Federal Reserve chair Jay Powell has tempered his tone on rate hikes.
In a speech before the Economic Club of New York on Wednesday, Powell said, “Interest rates are still low by historical standards, and they remain just below the broad range of estimates of the level that would be neutral for the economy‑‑that is, neither speeding up nor slowing down growth.”
In October, Powell suggested the Fed was a “long way” from neutral. This remark was seen by many investors as triggering the stock market volatility we’ve seen over the last few weeks as it suggested the Fed could be more aggressive than markets were forecasting in raising interest rates.
Tweaking this language to say rates are “just below” neutral is what investors have latched onto on Wednesday as a sign Powell is tempering some hawkishness interpreted in his earlier remarks.
Following the release of Powell’s remarks, U.S. stocks were soaring with the Dow up more than 400 points and all three major U.S. indexes up more than 1% on the session. Bond yields were also dropping — and thus bond prices rising — following Powell’s comments.
Ahead of Powell’s speech Wednesday, investors were looking for any signs the Fed is considering a change to its current forecast for interest rate hikes over the next year which indicate at least three — but likely four — more rate hikes will occur by the end of 2019. In December, markets expect the Fed will raise the target range for its benchmark interest rate by 25 basis points, its fourth move this year. The market’s initial reaction to Powell’s speech is that the Fed will indeed be less aggressive than it had suggested.
In early October, Powell said in an interview with PBS that the Fed’s policy stance was a “long way from neutral,” a comment that some investors have blamed for pressuring financial markets in the ensuing weeks, as it implies a more hawkish tilt from the Fed chair. Most economists estimate the “neutral” rate — or interest rate at which the Fed achieves its dual mandate goals of full employment and 2% inflation — at around 3%. The current effective Fed funds rate is sitting just below 2.2%.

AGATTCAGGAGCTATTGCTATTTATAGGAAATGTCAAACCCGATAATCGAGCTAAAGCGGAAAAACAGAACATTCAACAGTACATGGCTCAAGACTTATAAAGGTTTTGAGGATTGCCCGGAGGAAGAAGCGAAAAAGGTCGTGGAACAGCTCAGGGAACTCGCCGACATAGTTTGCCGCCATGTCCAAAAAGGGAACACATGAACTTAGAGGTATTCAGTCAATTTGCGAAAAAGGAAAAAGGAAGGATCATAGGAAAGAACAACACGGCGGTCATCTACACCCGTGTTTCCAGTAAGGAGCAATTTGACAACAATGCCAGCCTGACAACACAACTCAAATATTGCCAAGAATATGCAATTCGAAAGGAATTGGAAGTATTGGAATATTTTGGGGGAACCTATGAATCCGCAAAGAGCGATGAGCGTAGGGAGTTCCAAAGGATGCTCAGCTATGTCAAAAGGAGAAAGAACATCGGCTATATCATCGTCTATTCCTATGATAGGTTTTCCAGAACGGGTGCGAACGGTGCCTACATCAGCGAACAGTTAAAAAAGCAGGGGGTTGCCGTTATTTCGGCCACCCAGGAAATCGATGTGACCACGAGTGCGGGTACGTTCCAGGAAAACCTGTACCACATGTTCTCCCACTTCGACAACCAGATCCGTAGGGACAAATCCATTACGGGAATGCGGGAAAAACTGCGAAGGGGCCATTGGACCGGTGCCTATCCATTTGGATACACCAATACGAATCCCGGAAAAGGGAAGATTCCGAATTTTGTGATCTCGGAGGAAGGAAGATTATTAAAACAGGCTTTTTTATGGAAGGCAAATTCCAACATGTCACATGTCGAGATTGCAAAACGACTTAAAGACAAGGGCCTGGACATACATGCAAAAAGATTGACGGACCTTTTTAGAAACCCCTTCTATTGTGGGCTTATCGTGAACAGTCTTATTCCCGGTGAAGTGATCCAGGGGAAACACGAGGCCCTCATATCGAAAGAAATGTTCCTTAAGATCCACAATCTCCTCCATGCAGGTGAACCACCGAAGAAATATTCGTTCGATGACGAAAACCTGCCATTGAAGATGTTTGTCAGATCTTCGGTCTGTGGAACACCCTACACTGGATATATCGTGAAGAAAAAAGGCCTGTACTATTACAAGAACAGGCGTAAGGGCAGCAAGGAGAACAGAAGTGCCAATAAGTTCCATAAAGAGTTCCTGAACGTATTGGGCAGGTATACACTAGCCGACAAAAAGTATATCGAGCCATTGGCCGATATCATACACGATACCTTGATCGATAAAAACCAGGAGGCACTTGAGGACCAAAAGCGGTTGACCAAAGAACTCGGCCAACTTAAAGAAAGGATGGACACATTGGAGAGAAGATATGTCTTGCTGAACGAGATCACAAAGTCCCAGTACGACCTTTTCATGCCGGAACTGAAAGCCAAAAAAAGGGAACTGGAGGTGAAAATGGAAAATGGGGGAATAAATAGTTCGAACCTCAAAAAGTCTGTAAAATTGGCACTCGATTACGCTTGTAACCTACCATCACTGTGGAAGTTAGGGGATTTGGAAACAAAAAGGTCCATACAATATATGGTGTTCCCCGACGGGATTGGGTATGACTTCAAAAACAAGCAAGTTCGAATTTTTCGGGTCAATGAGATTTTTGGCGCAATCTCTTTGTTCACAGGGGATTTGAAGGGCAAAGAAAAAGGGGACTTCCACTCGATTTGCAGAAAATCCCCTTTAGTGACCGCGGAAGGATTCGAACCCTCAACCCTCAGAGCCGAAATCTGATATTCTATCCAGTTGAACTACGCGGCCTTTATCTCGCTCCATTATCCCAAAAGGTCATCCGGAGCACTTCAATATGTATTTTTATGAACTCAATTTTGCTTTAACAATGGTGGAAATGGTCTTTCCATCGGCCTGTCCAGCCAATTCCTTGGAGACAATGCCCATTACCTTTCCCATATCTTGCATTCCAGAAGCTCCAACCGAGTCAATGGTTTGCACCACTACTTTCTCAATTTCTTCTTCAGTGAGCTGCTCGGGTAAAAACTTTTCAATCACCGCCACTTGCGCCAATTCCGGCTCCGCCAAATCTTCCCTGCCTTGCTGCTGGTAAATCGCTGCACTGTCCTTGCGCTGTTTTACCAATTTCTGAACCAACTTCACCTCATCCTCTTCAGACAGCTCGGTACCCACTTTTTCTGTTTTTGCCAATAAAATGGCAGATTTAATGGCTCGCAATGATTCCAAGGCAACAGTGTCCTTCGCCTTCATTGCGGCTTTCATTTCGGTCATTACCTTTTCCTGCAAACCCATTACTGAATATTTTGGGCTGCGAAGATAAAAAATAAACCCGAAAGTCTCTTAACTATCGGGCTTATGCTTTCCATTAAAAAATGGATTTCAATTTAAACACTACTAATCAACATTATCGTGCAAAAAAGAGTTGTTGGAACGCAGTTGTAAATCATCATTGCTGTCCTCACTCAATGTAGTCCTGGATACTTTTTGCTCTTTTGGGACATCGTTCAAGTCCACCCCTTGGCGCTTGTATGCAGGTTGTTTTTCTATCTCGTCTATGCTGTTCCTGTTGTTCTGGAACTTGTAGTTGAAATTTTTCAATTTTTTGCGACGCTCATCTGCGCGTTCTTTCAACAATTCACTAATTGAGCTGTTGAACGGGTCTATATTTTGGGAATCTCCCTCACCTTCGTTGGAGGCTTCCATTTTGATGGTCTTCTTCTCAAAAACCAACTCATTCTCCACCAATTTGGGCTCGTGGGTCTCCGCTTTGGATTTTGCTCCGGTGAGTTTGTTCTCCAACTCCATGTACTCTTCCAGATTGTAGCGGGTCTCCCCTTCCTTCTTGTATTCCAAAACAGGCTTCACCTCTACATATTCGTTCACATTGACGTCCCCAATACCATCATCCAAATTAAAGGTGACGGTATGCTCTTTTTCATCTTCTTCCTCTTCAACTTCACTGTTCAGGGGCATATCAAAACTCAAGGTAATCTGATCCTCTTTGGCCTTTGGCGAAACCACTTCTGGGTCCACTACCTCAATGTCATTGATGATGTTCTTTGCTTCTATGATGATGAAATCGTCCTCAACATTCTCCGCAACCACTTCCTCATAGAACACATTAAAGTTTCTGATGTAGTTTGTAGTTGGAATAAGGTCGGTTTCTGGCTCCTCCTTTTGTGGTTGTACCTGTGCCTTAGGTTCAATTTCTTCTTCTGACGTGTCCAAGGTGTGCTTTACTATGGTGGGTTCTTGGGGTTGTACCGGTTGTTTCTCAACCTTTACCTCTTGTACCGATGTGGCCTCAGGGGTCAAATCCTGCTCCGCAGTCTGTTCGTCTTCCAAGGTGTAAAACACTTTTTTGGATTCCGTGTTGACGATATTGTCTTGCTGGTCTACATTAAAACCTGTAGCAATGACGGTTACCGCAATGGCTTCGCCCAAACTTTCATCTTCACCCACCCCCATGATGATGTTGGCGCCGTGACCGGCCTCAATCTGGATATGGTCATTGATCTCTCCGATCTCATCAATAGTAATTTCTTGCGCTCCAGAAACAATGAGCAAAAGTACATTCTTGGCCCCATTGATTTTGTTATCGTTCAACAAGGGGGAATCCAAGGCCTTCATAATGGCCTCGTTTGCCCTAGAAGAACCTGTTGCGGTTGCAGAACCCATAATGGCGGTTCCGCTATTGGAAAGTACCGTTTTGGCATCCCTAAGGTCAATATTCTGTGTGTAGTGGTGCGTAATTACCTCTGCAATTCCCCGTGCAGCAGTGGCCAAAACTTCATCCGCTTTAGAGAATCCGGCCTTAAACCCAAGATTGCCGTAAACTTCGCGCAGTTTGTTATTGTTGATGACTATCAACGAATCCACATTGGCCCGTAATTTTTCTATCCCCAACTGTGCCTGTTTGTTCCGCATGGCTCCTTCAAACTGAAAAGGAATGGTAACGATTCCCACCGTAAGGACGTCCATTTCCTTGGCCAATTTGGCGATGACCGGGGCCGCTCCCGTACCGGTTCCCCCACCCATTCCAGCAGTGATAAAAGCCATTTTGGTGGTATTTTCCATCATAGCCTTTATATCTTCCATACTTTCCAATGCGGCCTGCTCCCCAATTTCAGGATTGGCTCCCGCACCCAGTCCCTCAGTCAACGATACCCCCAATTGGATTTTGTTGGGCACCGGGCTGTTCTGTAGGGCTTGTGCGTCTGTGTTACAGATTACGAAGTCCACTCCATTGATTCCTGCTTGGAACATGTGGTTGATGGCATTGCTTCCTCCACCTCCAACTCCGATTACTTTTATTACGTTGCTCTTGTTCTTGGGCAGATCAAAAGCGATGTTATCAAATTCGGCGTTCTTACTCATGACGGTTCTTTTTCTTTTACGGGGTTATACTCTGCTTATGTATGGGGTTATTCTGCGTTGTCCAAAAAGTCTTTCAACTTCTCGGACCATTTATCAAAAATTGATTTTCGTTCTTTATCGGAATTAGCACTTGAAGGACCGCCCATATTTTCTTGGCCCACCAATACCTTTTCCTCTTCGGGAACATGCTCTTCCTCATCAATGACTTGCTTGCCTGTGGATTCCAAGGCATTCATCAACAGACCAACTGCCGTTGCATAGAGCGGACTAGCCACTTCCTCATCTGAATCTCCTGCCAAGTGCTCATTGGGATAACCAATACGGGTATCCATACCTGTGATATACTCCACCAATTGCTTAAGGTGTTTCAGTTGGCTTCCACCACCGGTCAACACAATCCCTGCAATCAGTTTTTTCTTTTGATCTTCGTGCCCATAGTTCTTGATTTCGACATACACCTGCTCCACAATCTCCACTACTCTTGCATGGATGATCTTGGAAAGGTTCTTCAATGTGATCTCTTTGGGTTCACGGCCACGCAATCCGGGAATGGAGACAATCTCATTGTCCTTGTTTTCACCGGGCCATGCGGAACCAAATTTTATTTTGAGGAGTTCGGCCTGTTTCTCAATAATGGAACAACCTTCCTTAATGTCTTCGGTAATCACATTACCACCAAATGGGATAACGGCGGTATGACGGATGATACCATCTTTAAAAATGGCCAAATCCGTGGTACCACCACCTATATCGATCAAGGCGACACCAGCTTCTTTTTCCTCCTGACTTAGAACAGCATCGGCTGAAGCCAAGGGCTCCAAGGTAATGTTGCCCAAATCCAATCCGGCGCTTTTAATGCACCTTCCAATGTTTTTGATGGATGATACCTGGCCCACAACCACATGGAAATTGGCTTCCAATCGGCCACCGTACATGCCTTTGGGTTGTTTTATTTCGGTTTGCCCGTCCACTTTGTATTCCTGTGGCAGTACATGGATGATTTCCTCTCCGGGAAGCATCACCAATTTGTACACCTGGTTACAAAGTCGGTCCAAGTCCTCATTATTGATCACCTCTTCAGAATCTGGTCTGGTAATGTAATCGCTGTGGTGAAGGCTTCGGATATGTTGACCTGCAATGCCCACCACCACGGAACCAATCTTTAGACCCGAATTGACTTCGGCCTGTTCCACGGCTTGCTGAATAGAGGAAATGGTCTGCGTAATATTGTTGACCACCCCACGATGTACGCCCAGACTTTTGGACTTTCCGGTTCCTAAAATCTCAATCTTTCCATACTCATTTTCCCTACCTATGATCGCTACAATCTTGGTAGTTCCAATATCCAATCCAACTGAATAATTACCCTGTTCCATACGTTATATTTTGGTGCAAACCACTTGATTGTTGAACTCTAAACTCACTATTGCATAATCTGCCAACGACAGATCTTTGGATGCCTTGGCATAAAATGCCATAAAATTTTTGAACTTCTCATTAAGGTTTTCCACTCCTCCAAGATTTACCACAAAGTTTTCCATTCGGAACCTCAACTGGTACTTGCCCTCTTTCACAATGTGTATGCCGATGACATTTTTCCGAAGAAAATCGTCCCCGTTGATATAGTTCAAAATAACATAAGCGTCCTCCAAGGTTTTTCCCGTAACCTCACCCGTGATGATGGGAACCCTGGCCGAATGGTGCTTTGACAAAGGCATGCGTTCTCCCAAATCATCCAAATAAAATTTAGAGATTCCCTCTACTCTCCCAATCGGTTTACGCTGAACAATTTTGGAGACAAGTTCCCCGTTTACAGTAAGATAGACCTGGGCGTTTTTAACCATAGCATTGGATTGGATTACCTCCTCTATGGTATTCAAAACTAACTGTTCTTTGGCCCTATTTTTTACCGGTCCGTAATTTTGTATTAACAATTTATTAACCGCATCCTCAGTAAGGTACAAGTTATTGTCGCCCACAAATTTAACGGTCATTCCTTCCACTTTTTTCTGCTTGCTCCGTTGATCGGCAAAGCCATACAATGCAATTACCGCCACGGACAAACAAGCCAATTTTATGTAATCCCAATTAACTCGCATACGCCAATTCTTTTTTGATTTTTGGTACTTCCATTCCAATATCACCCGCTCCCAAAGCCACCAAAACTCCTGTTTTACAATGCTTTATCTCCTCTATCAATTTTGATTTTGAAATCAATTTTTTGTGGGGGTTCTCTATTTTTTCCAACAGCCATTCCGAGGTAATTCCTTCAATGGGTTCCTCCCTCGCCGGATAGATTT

Powell attempted to somewhat downplay the impact recent volatility may have had on his thinking about rates, saying, “It is important to distinguish between market volatility and events that threaten financial stability. Large, sustained declines in equity prices can put downward pressure on spending and confidence. From the financial stability perspective, however, today we do not see dangerous excesses in the stock market.”
Powell’s speech also comes against the continued backdrop of a president that is critical of the job being done by the Fed. Powell’s prepared remarks were also be followed by a Q&A, though the Fed chair was not asked about his relationship with the president.
On Tuesday evening, The Washington Post published an interview with Trump in which he again voiced his displeasure with Powell, saying that, “I’m doing deals, and I’m not being accommodated by the Fed.” Trump added, “So far, I’m not even a little bit happy with my selection of Jay. Not even a little bit. And I’m not blaming anybody, but I’m just telling you I think that the Fed is way off-base with what they’re doing.”
‘Overall financial stability vulnerabilities are at a moderate level’
Powell’s speech also followed the release of the Fed’s financial stability report published Wednesday morning, which called out what the Fed sees as valuations in financial markets that are “generally elevated” and show investors exhibiting a “high tolerance for risk-taking, particularly with respect to assets linked to business debt.”
The report adds that, “debt owed by businesses relative to gross domestic product (GDP) is historically high, and there are signs of deteriorating credit standards.”
In his speech, Powell said, “My own assessment is that, while risks are above normal in some areas and below normal in others, overall financial stability vulnerabilities are at a moderate level.” .
Wednesday’s speech was seen by some investors as a chance for Powell walk back these comments, or at least temper market fears about the Fed raising rates too quickly, if he so chose. The market’s reaction suggests the Fed chair has done just that.
Myles Udland is a writer at Yahoo Finance. Follow him on Twitter @MylesUdland